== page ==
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Change in missionary age inspired, life-changing

SALT LAKE CITY — LDS Church President Thomas S. Monson's announcement during Saturday's opening general conference session that the age for full-time missionary service in the church has been lowered to 18 for young men who have graduated from high school and 19 for young women was greeted enthusiastically by LDS young people Saturday, with reactions ranging from "it made my stomach knot up" to "my whole life changed during the past two hours."

Even Elder Jeffrey R. Holland of the church's Quorum of the Twelve Apostles admitted to the media during a press conference Saturday that he was "bordering on the giddy here with this announcement."

All of that feeling came as a result of what Elder Russell M. Nelson of the Quorum of the Twelve Apostles called "an inspired decision" that came only after it had been "studied prayerfully over many months" by church leaders, with an eye toward "accelerating our efforts to fulfill the Savior's mandate to take the gospel to all the world."

Speaking to reporters in the LDS Church Office Building's main floor lobby in between general conference sessions, Elder Nelson, who is chairman of the church's Missionary Executive Council, re-stated the announcement made by church President Thomas S. Monson just two hours earlier lowering the age for full-time missionary service to 18 for young men who are high school graduates, and 19 for young women.

"These age adjustments are new options that are now available to bishops for evaluating what is best for each of their youth," Elder Nelson said. "We're not suggesting that all will want to do this — many young men will still serve at age 19 or older. And many young women will prefer to serve at an older age, or not at all."

The age adjustment, he said, "is an option that will allow more young men and young women to enjoy the blessings of missionary service."

Elder Nelson said that the church isn't concerned about the maturity and preparation of younger missionaries.

"We've had much experience with 18-year-old missionaries," he said, explaining that there are 48 countries around the world from which 18-year-olds are already allowed to serve as missionaries because of local educational cycles or military commitments. "This experience has been very positive. We have found that these missionaries are capable and qualified to serve."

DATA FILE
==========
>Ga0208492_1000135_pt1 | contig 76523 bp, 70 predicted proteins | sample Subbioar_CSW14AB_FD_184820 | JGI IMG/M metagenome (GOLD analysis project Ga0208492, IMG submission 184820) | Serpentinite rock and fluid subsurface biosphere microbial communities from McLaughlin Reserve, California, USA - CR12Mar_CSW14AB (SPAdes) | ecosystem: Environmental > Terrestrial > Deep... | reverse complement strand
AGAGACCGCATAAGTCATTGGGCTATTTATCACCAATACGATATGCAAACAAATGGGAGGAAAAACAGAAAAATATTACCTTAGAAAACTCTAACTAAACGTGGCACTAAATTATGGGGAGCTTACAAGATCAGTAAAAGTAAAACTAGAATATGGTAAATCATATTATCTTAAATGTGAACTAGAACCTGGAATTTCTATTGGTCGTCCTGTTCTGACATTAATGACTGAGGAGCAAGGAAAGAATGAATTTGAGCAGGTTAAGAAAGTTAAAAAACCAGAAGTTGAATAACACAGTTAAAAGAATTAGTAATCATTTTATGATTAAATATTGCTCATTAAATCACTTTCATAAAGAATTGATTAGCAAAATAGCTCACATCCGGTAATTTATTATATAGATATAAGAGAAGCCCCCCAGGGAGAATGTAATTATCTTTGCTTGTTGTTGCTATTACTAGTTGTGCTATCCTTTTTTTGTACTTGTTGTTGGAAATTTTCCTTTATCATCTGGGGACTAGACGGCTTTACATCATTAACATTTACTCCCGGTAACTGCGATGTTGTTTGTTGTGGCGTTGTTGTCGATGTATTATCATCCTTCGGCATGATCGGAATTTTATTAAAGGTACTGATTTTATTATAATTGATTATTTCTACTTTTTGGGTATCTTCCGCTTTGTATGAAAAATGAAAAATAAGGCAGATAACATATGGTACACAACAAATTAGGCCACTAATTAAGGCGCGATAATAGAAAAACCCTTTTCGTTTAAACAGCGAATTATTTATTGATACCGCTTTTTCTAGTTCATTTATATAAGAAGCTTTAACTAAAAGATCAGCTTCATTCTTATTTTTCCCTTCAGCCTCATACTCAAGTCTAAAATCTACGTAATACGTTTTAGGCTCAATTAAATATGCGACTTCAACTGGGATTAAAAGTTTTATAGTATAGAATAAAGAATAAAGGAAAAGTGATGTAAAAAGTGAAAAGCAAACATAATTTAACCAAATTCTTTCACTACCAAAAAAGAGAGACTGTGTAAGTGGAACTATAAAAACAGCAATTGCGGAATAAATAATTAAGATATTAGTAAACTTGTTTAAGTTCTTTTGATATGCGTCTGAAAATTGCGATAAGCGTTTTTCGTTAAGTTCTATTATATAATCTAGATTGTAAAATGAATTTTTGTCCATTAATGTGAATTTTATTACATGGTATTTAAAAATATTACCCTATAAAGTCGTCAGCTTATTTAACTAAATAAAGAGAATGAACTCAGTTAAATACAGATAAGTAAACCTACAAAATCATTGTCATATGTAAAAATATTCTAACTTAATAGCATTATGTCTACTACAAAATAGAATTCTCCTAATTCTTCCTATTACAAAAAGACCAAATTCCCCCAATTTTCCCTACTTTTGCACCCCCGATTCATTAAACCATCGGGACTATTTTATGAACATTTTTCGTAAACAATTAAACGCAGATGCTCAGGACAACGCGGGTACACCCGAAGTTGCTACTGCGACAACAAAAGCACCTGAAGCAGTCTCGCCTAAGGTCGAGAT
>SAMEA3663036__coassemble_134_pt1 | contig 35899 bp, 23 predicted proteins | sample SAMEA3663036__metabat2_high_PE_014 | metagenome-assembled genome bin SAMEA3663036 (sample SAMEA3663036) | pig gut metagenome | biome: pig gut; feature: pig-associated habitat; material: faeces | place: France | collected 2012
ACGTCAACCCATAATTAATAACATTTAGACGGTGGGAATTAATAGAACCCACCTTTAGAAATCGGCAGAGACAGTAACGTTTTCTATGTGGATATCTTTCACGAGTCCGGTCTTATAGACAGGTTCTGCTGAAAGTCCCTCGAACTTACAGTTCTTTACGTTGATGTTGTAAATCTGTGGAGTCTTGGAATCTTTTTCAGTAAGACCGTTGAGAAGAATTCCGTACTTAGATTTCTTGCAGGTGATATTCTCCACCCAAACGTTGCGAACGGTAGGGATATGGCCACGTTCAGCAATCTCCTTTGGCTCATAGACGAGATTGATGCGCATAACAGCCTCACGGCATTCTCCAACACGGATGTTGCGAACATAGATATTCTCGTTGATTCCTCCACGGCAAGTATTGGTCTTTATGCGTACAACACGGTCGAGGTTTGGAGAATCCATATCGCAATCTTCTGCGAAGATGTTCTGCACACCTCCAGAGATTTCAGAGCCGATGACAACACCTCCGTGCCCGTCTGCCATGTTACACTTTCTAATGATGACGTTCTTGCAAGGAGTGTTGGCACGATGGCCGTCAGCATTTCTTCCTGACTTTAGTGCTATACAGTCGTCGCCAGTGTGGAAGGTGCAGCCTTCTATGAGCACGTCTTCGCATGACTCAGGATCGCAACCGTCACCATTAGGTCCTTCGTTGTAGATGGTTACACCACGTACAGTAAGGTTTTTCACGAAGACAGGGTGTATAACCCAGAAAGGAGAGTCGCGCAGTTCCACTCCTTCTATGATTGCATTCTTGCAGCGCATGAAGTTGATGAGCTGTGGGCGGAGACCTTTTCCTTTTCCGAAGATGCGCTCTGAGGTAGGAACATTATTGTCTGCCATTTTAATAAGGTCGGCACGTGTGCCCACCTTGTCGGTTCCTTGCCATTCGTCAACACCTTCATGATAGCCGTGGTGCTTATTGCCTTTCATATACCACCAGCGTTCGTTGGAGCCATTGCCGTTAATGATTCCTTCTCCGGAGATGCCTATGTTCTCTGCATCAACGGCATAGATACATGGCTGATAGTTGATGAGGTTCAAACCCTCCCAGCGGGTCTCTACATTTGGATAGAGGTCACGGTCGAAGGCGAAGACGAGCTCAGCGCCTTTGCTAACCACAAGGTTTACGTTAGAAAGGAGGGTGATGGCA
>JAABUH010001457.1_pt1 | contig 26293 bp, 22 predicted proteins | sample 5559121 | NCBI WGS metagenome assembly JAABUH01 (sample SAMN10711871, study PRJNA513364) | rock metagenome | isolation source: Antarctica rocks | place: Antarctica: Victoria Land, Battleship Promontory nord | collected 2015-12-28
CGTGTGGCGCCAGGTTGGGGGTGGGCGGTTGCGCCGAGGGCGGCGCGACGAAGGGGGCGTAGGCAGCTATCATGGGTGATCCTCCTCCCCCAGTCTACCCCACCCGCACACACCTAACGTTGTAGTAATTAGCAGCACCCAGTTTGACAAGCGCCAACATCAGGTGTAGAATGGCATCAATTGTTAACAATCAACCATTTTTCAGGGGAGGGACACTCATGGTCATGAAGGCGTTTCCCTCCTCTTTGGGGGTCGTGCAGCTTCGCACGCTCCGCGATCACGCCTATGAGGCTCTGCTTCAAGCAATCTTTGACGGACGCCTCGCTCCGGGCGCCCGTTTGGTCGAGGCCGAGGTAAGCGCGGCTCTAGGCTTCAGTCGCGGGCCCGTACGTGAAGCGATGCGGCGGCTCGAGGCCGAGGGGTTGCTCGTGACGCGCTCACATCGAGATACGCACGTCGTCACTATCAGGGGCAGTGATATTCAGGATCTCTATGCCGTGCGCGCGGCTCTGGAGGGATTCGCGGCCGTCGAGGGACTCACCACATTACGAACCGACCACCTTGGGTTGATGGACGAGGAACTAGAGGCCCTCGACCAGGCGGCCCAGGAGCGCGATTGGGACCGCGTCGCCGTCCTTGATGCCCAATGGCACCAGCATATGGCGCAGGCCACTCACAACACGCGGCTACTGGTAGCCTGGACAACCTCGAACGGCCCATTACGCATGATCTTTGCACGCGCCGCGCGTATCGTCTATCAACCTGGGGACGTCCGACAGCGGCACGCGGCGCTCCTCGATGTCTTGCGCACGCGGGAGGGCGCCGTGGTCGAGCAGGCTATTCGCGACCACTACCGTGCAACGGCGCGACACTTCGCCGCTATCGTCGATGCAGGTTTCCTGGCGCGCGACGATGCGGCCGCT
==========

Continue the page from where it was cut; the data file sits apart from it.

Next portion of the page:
Indeed, Elder Holland said that mission presidents have been saying, "give me more 18-year-olds — they are sweeter, they are purer, and they are smarter!"

Elder Holland acknowledged that church leaders are uncertain how many more LDS young people will be inspired to serve full-time missions as a result of the change, joining the 58,000 full-time missionaries who are currently serving in the church's existing 347 missions around the world.

"We expect that with this new option the number will increase steadily over the coming months — and perhaps will grow dramatically next spring after high school graduations," Elder Holland told reporters. "But right now we don't know how big this is going to be."

What church leaders do know, Elder Holland said, is that "this will require some changes to how we administer the missionary program."

"Prospective missionaries will be asked to enhance and improve and take more seriously their pre-mission preparation," he said, specifically referencing matters of personal worthiness and gospel study, particularly the scriptures and the missionary manual "Preach My Gospel."

Elder Holland also said that the time spent by new missionaries at the church's 15 Missionary Training Centers will be cut by one-third for all missionaries.